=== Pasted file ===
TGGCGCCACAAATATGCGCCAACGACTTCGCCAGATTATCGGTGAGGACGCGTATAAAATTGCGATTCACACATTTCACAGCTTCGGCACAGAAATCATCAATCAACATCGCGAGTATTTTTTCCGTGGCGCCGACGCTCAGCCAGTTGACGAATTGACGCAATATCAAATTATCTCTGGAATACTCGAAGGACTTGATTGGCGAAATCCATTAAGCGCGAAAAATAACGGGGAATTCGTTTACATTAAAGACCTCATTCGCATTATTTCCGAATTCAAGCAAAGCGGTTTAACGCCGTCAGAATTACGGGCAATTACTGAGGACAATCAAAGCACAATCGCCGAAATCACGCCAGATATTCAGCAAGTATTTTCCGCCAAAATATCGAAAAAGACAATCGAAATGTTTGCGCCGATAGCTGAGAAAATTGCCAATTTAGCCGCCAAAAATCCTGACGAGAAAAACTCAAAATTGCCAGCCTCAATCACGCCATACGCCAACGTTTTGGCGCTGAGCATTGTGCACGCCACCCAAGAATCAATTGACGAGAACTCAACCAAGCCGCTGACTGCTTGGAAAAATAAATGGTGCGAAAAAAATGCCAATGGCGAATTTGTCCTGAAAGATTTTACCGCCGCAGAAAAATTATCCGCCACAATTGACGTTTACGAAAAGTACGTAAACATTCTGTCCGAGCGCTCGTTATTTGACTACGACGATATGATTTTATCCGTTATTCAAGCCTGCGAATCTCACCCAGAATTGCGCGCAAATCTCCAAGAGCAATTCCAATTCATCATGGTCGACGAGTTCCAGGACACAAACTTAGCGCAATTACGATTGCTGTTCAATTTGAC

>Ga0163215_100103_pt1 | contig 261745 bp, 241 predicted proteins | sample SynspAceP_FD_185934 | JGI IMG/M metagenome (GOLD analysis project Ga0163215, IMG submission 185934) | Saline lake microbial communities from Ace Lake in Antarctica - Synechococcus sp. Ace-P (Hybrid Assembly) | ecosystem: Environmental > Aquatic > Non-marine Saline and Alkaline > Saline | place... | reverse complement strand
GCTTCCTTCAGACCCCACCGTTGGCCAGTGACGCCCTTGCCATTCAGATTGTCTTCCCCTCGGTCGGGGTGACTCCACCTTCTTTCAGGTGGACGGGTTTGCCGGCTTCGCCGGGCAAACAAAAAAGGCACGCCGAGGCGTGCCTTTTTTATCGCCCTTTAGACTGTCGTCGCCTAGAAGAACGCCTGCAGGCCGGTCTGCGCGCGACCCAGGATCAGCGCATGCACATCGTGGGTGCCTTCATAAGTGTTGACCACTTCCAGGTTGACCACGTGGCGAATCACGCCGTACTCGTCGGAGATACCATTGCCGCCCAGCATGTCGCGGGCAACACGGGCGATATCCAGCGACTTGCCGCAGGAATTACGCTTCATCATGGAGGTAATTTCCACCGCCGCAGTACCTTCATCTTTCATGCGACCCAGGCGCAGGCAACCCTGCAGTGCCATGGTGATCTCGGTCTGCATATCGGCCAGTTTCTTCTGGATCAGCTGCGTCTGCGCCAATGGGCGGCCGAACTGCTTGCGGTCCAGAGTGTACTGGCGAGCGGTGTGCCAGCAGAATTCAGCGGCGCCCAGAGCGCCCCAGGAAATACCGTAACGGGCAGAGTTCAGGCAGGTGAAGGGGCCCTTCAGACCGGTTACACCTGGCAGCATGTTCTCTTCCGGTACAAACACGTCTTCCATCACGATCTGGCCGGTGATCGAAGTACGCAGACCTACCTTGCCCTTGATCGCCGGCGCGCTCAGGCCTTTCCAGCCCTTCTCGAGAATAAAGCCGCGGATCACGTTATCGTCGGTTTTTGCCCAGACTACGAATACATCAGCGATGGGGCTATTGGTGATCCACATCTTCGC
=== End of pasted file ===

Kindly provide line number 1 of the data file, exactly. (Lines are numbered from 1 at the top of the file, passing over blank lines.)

TGGCGCCACAAATATGCGCCAACGACTTCGCCAGATTATCGGTGAGGACGCGTATAAAATTGCGATTCACACATTTCACAGCTTCGGCACAGAAATCATCAATCAACATCGCGAGTATTTTTTCCGTGGCGCCGACGCTCAGCCAGTTGACGAATTGACGCAATATCAAATTATCTCTGGAATACTCGAAGGACTTGATTGGCGAAATCCATTAAGCGCGAAAAATAACGGGGAATTCGTTTACATTAAAGACCTCATTCGCATTATTTCCGAATTCAAGCAAAGCGGTTTAACGCCGTCAGAATTACGGGCAATTACTGAGGACAATCAAAGCACAATCGCCGAAATCACGCCAGATATTCAGCAAGTATTTTCCGCCAAAATATCGAAAAAGACAATCGAAATGTTTGCGCCGATAGCTGAGAAAATTGCCAATTTAGCCGCCAAAAATCCTGACGAGAAAAACTCAAAATTGCCAGCCTCAATCACGCCATACGCCAACGTTTTGGCGCTGAGCATTGTGCACGCCACCCAAGAATCAATTGACGAGAACTCAACCAAGCCGCTGACTGCTTGGAAAAATAAATGGTGCGAAAAAAATGCCAATGGCGAATTTGTCCTGAAAGATTTTACCGCCGCAGAAAAATTATCCGCCACAATTGACGTTTACGAAAAGTACGTAAACATTCTGTCCGAGCGCTCGTTATTTGACTACGACGATATGATTTTATCCGTTATTCAAGCCTGCGAATCTCACCCAGAATTGCGCGCAAATCTCCAAGAGCAATTCCAATTCATCATGGTCGACGAGTTCCAGGACACAAACTTAGCGCAATTACGATTGCTGTTCAATTTGAC